I make 4 times more money than my husband earns. He later admitted he was jealous of me being the breadwinner.
- After getting a tech job and starting a successful coaching business, I became the breadwinner.
- At the same time, my husband took a pay cut, but we pooled all our earnings.
This as-told-to essay is part of our series Splitting the Difference, which examines the financial lives of couples, and is based on a conversation with Karina F. Daves. It has been edited for length and clarity.
I had been working as a social worker in higher-education administration when I decided to start a podcast called "One Day at a Time" in April 2020. The purpose was to talk to women about balancing their responsibilities and relationships.
Three years later, the podcast launched into a successful relationship-coaching business. I now work full-time as a regional manager of employee experience at a tech company, in addition to having the coaching business, producing a podcast, and being an influencer on social media — which brings in additional money.
My pay stubs now show that I make four times more than my husband. This has only been the case within the last few years. So, it has been a challenge adjusting to the change in our family dynamic.
Being the breadwinner affects our relationship
When Terrance and I met, he was working at Nissan as a master auto technician, diagnosing and repairing vehicle problems. I was working as a social worker. When we got married 11 years ago, Terrance made more money than me.
About five years into our marriage, I told my husband, "I feel like something big is coming, and when it comes, you're going to have to retire from this industry that you love. It is really breaking your body down. When the time comes, you've got to prepare for that — heartwise, male ego-wise." I explained that I had a dream that I would have a huge break career-wise, and he would have to leave his job to look after our two young children.
A few years later, when I was going on 10 years as a social worker, I finally got the opportunity to transition into tech. Within 15 minutes of the interview, the company hired me.
I ran upstairs to my husband, and I was like, "I got the job. What are you going to do? This is it. Literally, this is the moment." We both got chills, and he was like, "I've got to leave."
We couldn't make it work with both of us having full-time jobs and taking care of the kids. At that point, I'd been doing most of our kids' school drop-offs and pickups.
My husband decided the only way he could get a more flexible job was to take a pay cut, which was OK because my new salary covered both of our salaries now.
He accepted a job at Princeton University in the facilities department, which paid him half of what he made at his salaried job.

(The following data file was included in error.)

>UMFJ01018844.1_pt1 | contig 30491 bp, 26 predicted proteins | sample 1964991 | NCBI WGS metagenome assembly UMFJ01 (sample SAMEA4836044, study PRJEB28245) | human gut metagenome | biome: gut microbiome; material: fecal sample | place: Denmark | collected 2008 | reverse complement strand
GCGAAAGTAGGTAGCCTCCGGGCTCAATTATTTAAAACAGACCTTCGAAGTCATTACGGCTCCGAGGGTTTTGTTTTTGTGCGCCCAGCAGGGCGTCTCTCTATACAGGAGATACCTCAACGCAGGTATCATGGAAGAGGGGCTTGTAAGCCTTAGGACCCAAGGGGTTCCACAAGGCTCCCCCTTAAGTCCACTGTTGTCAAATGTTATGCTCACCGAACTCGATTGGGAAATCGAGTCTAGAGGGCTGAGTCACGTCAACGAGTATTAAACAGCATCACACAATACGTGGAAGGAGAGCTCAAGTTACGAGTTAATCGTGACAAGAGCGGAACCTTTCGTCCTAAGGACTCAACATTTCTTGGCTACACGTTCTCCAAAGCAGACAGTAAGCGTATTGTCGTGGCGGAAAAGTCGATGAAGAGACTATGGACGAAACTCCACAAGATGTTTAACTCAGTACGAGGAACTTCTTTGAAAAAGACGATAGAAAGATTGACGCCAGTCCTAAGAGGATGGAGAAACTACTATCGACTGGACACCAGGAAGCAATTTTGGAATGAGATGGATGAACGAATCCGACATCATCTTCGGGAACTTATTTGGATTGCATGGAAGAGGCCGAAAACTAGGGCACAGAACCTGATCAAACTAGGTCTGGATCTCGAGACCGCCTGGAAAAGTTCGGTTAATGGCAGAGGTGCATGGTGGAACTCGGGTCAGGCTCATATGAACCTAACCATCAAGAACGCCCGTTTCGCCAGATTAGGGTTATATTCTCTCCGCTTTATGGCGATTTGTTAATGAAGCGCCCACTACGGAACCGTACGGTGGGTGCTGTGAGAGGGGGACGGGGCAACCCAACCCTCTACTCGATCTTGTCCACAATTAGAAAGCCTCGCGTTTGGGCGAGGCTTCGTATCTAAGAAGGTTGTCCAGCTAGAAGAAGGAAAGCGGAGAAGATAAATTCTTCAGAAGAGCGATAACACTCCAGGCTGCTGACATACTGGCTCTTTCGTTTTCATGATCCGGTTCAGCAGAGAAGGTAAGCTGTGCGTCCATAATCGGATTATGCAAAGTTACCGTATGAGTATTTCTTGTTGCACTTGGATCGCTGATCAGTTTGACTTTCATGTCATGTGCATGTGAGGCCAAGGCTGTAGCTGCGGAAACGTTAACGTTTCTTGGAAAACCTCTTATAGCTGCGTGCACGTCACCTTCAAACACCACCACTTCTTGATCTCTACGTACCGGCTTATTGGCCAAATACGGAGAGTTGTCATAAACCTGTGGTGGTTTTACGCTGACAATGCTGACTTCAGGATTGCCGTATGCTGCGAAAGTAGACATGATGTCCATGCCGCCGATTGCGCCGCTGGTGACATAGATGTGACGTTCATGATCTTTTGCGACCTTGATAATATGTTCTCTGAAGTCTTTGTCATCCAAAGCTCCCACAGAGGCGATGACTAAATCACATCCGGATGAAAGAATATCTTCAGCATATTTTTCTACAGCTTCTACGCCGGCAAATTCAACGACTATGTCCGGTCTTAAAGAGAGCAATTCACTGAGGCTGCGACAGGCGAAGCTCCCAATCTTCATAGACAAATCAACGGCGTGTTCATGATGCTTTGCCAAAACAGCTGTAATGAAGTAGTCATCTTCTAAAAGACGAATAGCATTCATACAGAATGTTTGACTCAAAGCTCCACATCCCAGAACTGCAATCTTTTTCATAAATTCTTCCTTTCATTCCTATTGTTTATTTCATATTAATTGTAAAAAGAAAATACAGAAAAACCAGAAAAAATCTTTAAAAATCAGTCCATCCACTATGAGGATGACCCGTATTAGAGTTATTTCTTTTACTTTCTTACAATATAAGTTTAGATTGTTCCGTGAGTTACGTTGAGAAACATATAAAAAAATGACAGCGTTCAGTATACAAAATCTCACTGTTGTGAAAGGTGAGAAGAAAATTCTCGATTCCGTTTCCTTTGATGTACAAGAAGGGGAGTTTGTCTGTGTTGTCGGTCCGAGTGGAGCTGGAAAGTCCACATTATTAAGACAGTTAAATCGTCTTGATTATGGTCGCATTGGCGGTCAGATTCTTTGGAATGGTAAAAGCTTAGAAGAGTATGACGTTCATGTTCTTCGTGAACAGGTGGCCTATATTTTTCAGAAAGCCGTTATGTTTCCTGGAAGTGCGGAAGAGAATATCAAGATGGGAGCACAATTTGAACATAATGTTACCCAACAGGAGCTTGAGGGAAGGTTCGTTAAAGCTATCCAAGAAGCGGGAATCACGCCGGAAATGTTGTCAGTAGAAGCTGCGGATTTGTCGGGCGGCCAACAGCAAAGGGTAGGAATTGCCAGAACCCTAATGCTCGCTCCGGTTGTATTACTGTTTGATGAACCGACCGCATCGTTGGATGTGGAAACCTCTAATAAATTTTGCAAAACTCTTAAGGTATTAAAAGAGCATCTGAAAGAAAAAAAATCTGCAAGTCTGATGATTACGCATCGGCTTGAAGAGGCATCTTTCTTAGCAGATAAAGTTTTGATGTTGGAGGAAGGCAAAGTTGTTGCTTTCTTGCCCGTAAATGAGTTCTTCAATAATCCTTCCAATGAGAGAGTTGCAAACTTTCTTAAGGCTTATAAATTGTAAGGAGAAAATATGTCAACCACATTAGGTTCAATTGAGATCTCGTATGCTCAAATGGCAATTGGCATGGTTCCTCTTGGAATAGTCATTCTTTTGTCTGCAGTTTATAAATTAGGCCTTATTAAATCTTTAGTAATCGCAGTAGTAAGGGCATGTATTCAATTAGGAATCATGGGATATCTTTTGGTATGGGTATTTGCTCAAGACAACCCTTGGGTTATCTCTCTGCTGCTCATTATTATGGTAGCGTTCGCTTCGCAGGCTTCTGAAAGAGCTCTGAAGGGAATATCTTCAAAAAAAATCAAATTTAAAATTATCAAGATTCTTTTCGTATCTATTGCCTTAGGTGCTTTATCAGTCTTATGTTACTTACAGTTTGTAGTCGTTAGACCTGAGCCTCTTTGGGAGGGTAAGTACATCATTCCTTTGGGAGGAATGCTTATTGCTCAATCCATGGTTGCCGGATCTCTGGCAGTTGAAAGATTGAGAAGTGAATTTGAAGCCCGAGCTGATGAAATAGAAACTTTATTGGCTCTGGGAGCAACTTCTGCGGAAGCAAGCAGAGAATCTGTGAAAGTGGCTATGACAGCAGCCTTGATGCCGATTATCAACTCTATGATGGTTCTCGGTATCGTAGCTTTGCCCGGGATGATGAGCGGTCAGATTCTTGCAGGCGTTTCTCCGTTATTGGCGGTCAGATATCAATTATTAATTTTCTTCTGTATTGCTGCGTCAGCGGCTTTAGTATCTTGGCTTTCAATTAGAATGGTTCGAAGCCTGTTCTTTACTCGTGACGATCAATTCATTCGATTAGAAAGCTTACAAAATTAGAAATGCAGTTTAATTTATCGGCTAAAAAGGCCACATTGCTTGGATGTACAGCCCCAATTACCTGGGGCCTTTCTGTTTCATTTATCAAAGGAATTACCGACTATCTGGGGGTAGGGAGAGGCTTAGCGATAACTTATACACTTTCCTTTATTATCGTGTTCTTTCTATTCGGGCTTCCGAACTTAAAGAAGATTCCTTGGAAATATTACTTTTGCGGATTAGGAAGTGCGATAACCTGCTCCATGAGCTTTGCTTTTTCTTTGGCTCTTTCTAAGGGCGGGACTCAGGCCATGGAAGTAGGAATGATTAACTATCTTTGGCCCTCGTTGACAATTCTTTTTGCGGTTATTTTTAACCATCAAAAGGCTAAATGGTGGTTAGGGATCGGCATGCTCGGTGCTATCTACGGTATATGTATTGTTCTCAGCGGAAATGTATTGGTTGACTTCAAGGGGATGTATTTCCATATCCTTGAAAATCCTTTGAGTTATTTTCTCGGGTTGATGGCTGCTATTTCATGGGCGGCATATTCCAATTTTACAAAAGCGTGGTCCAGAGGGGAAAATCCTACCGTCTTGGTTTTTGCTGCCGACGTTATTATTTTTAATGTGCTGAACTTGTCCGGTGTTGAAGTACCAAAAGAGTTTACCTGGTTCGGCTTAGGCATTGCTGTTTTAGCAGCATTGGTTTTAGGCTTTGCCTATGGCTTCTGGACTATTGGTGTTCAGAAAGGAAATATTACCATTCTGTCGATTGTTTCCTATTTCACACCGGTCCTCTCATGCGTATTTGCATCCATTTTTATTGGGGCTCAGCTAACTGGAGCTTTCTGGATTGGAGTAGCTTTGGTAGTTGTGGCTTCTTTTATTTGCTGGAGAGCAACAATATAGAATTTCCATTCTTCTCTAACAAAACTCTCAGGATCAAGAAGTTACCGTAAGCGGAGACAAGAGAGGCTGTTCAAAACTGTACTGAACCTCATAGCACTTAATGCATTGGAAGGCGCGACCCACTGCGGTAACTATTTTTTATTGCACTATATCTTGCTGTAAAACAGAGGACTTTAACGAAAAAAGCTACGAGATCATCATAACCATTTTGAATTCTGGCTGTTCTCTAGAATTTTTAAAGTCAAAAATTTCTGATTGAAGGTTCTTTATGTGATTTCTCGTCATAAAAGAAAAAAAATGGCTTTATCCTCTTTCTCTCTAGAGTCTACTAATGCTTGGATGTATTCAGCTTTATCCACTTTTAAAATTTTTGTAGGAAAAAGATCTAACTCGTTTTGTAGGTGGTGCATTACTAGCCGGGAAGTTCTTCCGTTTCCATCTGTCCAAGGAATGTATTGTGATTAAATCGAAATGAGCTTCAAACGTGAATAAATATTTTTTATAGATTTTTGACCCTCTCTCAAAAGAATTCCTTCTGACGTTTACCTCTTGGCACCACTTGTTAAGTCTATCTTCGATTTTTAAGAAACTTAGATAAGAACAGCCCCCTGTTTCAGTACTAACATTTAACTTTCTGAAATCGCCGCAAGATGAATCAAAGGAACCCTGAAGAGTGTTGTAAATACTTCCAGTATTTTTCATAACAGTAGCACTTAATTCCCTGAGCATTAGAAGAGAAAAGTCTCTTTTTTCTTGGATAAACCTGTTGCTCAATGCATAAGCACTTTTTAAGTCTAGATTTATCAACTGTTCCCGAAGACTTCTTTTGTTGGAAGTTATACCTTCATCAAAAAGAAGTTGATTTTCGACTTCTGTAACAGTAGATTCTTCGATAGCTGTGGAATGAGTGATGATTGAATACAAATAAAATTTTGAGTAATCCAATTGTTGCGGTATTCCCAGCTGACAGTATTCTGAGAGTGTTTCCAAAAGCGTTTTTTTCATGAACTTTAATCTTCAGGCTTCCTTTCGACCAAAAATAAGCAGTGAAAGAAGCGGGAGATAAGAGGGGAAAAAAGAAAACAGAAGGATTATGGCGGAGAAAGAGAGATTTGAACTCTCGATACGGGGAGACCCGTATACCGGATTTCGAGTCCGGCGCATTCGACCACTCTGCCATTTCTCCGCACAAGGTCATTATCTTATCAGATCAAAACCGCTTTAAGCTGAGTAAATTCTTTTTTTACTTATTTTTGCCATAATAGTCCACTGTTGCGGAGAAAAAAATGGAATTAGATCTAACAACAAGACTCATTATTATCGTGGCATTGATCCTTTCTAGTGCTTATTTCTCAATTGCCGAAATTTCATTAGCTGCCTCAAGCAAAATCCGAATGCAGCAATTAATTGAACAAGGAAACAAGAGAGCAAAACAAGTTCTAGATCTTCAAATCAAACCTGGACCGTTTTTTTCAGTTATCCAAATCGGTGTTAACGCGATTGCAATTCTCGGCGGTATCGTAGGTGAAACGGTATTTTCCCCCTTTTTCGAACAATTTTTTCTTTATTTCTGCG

Although I make more money, it belongs to both of us
Since we got married 11 years ago, all our money has been pooled together, and all our financial decisions have been made together. That hasn't changed since I became the breadwinner.
All of our money goes into one pot. We take a percentage and put that into savings, and then we take another percentage for the bills. If there is more left over, that's what we call our "fun money." All accounts have full transparency.
We built all of this together. I've realized Terrance wouldn't be where he is if I didn't support him, and I wouldn't be where I am if he didn't support me. That's why it's so easy for us to align our values and to say, "Yeah, put it all in a pot. It's all ours."
But Terrance later admitted he was jealous of me
It hasn't always been easy. A few months after I got the tech job, I was in my office and Terrance came in and said, "I'm just coming to tell you that I have to start therapy again. There's something about this transition that doesn't feel right, and I don't think I can talk to you about it."
A couple of months later, he had a breakthrough with his therapist. He realized he was jealous of me and that his jealousy was causing him to see us as two individuals rather than as a team.
He told me, "Up to this point, we were a team, but somehow when you started to make more money than me, I just saw you in a different space, and I no longer saw you as a team member. I'm sorry for that. And it's so hard to even tell you that I was jealous of you."
We've learned communication is key
Communication helped us a lot. We learned that, yes, the marriage and the relationship are important, but we're still very much individuals with individual desires.
That means asking how we can support one another in reaching each of our dreams. Plus, I may be head of household because my pay stub says I make more money, but for us and our faith, it's like God is our head of household.
No matter how much money either of us makes, we're still in this life together.
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